Steinem: ‘Patriarchy doesn’t work anymore’
SCOTT STAFFORD, Berkshire Eagle
NORTH ADAMS, Mass. -- The patriarchal system took one on the chin Tuesday night when Gloria Steinem spoke to a capacity crowd at MCLA.
Steinem, a singular figure in the campaign for equal rights for women and for all of humanity since the late 1960s, explained to a crowd of believers that the Eurocentric patriarchal system of society is dysfunctional. It bears much of the blame for arbitrary and harmful assignations of roles dependent on gender and on race, when the celebration of each individual and his or her talents is the actual path to every human’s brightest potential.
Her perceptions -- built by decades of education, organizing, questioning, advocating and protesting -- were humorous, eye opening, unique and had a laser focus on what has been accomplished and what still needs to be done. At the same time, she seemed down-to-earth, rational, and logical -- an everywoman hero of the poor, the struggling and the oppressed.
Near the opening of her remarks, she set the tone: "Hierarchy is based on patriarchy, and patriarchy doesn’t work anymore."
Steinem explained that arbitrary roles assigned to the male gender -- such as bravery, strength, and leadership -- are just as prevalent in women, but suppressed through childhood in the hierarchical society. Just the reverse is also true: Traits like nurturing, grace, patience and attention to detail are all traits shared by men but discouraged through role assignations.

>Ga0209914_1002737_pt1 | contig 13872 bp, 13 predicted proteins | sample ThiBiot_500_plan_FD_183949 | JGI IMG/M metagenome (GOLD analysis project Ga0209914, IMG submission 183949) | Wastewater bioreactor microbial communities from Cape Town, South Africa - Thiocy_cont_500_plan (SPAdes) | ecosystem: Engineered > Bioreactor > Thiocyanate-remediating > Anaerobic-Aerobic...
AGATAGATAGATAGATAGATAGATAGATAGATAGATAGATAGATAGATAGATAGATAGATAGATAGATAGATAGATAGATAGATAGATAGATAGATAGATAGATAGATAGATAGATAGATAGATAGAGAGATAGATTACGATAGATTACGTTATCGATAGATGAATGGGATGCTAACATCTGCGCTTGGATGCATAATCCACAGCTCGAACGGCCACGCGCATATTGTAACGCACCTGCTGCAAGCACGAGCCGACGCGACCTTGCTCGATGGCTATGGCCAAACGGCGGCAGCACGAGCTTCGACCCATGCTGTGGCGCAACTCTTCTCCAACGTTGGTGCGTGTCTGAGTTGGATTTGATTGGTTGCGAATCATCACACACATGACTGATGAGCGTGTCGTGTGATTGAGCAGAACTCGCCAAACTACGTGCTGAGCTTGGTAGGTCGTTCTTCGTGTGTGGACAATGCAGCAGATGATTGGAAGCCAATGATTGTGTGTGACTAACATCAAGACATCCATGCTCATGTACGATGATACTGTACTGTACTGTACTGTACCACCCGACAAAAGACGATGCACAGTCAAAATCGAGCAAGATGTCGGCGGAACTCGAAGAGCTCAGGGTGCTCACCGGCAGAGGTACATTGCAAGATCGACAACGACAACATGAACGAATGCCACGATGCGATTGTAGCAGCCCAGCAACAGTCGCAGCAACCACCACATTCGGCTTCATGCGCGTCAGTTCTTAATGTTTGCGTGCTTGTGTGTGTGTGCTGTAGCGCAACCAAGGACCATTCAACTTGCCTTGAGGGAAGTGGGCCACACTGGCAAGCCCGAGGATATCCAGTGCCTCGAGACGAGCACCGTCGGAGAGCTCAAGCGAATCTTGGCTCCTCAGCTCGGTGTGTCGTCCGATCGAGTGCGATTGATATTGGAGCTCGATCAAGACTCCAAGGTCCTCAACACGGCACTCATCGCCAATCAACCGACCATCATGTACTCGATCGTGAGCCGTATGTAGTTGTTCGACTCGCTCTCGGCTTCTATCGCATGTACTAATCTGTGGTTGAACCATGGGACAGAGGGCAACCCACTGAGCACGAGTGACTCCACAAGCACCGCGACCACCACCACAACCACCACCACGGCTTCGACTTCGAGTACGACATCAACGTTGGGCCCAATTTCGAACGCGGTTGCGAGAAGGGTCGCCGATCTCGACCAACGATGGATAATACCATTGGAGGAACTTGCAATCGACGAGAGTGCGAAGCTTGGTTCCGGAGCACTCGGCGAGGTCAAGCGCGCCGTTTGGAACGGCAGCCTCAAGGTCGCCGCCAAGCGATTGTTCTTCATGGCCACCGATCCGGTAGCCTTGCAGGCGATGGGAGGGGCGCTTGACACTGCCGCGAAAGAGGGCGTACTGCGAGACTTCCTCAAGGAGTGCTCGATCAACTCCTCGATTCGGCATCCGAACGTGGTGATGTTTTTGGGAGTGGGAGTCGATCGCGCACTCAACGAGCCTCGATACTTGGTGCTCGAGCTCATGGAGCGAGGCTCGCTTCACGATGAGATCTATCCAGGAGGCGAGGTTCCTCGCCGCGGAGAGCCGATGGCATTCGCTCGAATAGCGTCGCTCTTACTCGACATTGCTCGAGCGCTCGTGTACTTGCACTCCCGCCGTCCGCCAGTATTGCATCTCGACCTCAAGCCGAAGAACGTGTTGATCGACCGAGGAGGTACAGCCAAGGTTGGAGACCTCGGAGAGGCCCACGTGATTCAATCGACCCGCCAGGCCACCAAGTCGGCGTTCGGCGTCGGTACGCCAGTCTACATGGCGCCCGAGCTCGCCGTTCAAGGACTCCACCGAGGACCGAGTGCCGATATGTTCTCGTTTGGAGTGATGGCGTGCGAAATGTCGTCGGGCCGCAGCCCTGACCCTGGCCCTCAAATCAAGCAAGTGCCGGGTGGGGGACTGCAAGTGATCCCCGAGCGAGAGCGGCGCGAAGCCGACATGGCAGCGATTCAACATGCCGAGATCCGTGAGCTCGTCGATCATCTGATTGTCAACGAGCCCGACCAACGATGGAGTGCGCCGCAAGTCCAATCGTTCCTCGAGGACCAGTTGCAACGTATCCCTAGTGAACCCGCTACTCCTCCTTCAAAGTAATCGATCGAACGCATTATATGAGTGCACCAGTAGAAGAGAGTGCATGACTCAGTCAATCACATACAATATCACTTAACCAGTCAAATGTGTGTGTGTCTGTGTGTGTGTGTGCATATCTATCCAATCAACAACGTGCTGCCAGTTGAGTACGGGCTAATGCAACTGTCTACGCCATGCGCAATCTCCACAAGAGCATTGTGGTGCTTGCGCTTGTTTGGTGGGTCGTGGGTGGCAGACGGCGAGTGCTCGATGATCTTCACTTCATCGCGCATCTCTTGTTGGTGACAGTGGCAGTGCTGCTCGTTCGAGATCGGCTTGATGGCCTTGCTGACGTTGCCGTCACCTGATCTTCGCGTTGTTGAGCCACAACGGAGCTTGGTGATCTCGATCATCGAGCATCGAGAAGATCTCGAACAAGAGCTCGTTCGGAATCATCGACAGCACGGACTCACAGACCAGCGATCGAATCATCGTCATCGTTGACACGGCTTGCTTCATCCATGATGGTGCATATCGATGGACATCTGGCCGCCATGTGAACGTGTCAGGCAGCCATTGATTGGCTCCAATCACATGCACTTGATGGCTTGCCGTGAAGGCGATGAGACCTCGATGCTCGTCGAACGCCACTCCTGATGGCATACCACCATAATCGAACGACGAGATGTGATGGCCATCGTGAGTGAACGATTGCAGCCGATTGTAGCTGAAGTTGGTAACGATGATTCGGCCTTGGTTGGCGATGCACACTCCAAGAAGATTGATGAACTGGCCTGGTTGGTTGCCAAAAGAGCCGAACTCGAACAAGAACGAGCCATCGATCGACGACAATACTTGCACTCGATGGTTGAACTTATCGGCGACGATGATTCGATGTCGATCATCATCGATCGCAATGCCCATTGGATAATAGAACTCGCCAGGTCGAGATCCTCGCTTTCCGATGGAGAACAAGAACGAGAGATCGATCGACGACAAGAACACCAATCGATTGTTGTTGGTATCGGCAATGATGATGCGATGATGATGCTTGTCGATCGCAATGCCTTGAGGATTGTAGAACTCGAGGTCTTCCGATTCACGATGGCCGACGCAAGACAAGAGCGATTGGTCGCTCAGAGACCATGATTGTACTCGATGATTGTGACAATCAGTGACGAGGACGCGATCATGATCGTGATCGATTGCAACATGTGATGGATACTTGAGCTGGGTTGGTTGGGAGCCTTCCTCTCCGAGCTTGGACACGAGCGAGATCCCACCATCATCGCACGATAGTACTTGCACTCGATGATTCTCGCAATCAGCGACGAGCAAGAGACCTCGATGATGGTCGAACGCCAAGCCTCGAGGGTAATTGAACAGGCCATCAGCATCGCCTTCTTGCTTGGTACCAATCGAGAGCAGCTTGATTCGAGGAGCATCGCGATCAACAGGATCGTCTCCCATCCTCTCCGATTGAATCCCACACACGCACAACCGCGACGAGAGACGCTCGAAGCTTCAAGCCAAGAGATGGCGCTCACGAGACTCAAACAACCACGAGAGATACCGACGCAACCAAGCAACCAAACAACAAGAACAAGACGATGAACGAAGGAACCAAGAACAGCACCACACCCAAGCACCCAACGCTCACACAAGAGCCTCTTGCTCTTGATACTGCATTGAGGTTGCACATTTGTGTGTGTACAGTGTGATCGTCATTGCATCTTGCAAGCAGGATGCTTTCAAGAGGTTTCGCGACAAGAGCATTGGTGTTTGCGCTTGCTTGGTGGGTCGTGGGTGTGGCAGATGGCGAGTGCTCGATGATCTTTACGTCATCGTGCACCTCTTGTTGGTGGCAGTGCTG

In the early days of the women’s movement and the civil rights movement, Steinem noted, the backlash came from the claim that such change was against nature.
"But collectively, we were only beginning to understand that the uniqueness of the individual is against the hierarchical system," she said.
By eliminating gender roles or ceasing to regard humans in categories, "we start finding connections," she said. "God may be in the details, but the goddess in the connections."
Another perception she shared: "We have learned that violence at home is replicated outside the home."
Steinem noted that the basic indicator for military conflagration is not poverty or religion or political tension, but rather nations with higher rates of abuse of women have a higher quotient of getting involved in armed conflict.
"Such behavior normalizes violence," she said.
The Eurocentric hierarchical system is actually a small slice of the human experience, Steinem said. About 95 percent of societies in human history had no preconceived notions of gender roles or racial division.
Throughout her remarks, Steinem advocated for equality of all people, despite groups or gender.
"We are approaching an era of uniqueness of individuals and a community of all living things -- we are linked, we are not ranked," she said.
Her message seemed to hit home with many audience members.
"She was inspiring and just a regular person like me," said the retired Rev. Wendy Van Orden of Adams after the event. "I’m grateful I was able to be here. She has been a fellow traveler for all these 40 years."
Marla Robertson, a caregiver at the Greylock A Better Chance House in Williamstown, appreciated Steinem’s views on gender roles.
"I feel like I’m sometimes judged because I haven’t given birth," she said. "But I use those nurturing skills every day in my work. It was eye-opening."
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